Media interviews you just can’t win present a particular challenge to non-commercial organisations. Generally, commercial organisations will simply not put anyone up for an interview if they feel their spokespeople may come off worse. But public bodies often feel they have to be available for interviews however difficult the subject matter.
In the last couple of weeks, I have worked with two completely unrelated clients who each have a particular issue with a group of almost professional objectors. Sadly, I can’t share the names or issues but for the sake of this blog I have come up with a parallel or metaphor. They both face the equivalent of arguing with a vegan!
A Strategic Approach to Interviews
I am personally very sympathetic to veganism and read and think about it a lot. However, I would not bother to argue with a vegan if I was selling a meat pie! My point is that nothing I said about the meat pie would in any way change the opinion of a vegan about the pie. Nor would it change the opinion of any other vegan who was watching or listening to the argument. However, vegans are in the minority, and while we may (or may not) respect their views, our target for selling the meat pie is everyone else.
Taking this back to my clients, in both cases they face a relatively small but noisy group of objectors who both brief journalists and turn up on panels, etc. And in my opinion, both organisations pay far too much attention to their detractors, planning point by point rebuttals for arguments they will never win.
Don’t Rebut Arguments Point by Point
In life in general, and certainly in a democracy, it is very important to have these discussions, to understand each other’s position, to tweak policy, etc. But there is a judgement to be made as to whether the ‘objectors’ are representing an argument you need to respond to.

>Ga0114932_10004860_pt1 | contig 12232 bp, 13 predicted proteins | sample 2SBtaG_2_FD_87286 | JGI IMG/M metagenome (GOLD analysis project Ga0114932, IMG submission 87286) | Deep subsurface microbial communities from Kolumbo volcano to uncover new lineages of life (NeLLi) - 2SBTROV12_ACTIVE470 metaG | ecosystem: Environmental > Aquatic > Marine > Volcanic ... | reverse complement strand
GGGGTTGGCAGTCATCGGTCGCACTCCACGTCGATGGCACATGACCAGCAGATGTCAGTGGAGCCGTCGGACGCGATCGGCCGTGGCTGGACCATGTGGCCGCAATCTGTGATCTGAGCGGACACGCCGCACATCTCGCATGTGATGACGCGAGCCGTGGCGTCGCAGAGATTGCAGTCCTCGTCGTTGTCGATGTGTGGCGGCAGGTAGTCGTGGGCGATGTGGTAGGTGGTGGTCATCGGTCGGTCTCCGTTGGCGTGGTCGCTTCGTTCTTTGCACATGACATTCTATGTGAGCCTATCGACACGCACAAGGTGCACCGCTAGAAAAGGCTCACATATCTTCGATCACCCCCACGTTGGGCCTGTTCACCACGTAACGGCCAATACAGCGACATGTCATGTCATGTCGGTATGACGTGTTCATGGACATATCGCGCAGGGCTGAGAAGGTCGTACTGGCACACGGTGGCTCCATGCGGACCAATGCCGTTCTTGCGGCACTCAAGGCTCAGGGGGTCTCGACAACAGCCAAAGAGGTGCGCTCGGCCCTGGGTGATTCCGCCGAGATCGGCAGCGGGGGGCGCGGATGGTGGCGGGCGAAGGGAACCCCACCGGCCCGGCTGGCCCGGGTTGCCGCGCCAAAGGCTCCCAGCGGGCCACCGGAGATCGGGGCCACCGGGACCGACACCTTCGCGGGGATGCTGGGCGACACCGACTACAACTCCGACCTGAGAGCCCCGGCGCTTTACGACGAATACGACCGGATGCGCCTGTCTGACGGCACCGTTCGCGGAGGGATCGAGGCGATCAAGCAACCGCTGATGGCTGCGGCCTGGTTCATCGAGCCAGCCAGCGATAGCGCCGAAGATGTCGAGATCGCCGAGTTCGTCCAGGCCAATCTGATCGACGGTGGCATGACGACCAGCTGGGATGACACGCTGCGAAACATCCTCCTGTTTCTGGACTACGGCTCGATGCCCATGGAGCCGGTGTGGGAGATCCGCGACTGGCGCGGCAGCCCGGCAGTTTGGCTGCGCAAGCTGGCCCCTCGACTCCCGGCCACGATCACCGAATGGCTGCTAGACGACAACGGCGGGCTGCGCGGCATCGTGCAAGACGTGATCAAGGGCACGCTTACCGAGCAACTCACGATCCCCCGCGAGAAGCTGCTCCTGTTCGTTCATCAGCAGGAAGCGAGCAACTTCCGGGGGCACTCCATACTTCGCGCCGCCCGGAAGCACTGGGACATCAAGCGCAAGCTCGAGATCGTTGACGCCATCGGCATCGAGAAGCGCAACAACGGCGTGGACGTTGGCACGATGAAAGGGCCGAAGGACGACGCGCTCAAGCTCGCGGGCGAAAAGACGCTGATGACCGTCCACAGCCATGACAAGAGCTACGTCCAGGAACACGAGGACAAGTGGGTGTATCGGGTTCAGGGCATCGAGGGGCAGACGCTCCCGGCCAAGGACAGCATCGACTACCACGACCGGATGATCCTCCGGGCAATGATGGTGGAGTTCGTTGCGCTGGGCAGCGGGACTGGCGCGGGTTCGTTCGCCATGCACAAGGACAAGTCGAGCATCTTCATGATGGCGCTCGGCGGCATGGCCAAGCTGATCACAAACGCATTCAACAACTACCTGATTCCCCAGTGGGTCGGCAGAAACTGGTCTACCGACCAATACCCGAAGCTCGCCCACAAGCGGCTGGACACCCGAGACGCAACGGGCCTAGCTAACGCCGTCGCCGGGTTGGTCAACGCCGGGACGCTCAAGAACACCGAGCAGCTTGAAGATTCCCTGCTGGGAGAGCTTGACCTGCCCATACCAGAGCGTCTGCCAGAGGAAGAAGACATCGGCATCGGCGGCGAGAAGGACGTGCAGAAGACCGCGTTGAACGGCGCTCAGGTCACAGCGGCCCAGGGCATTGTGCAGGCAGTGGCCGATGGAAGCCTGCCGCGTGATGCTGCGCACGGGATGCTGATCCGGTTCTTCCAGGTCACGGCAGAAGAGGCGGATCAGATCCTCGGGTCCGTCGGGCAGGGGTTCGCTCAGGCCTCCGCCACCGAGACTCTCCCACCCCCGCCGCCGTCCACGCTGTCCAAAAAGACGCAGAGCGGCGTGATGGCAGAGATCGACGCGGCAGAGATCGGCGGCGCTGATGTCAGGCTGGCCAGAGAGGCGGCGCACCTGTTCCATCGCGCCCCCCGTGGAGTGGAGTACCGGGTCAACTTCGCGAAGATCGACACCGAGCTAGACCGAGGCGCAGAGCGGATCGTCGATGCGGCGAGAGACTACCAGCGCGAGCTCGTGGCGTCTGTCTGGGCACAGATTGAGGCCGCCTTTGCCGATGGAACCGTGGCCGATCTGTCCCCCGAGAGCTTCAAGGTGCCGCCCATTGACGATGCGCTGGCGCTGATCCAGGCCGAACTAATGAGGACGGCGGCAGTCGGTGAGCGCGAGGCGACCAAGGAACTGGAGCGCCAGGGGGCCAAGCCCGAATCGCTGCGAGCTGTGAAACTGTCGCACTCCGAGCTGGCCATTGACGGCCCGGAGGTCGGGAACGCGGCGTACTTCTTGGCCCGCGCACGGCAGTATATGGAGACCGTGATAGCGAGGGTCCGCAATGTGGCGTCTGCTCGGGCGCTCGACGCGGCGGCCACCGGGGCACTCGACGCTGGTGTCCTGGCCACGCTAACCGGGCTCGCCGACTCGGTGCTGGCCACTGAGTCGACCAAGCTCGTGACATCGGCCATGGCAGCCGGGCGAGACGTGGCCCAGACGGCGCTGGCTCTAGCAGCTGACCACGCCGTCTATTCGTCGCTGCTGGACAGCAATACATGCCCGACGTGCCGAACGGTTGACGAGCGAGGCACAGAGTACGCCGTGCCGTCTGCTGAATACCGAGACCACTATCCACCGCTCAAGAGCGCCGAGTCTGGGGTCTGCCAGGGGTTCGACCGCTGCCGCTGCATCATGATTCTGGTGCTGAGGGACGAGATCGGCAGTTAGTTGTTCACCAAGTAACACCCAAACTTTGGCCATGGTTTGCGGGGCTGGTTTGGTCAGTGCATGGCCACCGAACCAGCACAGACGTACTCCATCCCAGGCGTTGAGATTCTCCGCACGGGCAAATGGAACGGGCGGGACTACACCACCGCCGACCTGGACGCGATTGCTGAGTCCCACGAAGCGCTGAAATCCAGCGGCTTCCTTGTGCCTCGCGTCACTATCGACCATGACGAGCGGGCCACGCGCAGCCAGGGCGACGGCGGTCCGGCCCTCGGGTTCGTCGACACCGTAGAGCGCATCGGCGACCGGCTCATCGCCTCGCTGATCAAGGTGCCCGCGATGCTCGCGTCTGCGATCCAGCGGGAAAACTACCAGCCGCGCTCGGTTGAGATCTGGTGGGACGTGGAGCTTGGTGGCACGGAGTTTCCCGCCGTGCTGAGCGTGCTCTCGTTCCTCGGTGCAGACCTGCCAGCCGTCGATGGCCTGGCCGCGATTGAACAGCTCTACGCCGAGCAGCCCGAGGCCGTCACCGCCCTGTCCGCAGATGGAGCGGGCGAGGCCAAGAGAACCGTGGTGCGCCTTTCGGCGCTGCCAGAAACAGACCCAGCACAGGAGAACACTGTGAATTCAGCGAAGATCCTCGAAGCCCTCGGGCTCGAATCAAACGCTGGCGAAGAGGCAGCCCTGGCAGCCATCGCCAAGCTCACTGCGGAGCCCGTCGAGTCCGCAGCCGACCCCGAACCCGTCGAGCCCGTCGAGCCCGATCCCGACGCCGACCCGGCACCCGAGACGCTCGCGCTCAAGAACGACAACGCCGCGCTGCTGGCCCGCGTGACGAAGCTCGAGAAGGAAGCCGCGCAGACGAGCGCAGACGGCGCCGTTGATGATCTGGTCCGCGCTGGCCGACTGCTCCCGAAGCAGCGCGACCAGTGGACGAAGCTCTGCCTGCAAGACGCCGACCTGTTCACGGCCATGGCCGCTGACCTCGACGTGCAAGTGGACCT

If you have a three-minute radio interview it may not be worth challenging the oppositions’ arguments in detail. Better to spend the time, as much as possible, talking about your point of view (selling the pie).
What I have observed with clients is that the arguments of the professional opposition overly dominate the preparation for any public appearance. Just because a group of people are noisy and aggressive does not mean they have a strong case – and also does not mean any audience will assume they are right.
So, my advice if faced with this sort of opposition, is to keep your focus on your own argument.
My suggested strategy is slightly different in a print or web interview compared to a broadcast interview.
Make Sure the Audience Hears Your Argument
In a broadcast interview, you will have limited time to speak. So, plan a short statement, or several short lines, that explain your high-level response to the objector but be determined to get into the discussion the positive aspect of your argument. Do not concern yourself with intellectually rebutting every point the objector can raise – as I have said you are unlikely to convince anyone. What should matter is that your argument reaches the audience who are receptive to it.
Print Journalists are Looking for a Quote
In a print interview where the journalist has been briefed by the objectors, it is a different game. Firstly, understand the journalist is not necessarily on their side or yours. They are looking to test your arguments (or perhaps the other side’s arguments). But the nature of the game is that they can only write what you say. So, it is crucial not to allow yourself to be provoked into overly combative phrases or strongly worded rebuttals. One annoyed or irritated misspeak will make the headline. Remember an interview is not a debate. You are being asked to respond to a set of arguments ‘on the record’. Keep calm and keep rational. And don’t judge the subsequent piece on whether it agrees with you or not – instead judge it on whether your side of the argument is fairly represented.
Of course, a good media trainer will rehearse you through the different types of interview you will face and ensure you can be confident about your argument and your response to the other side.
- Flickr – By Alpha – originally posted to Flickr as Steak and Onion Pie.
- Flickr – US Department of State.
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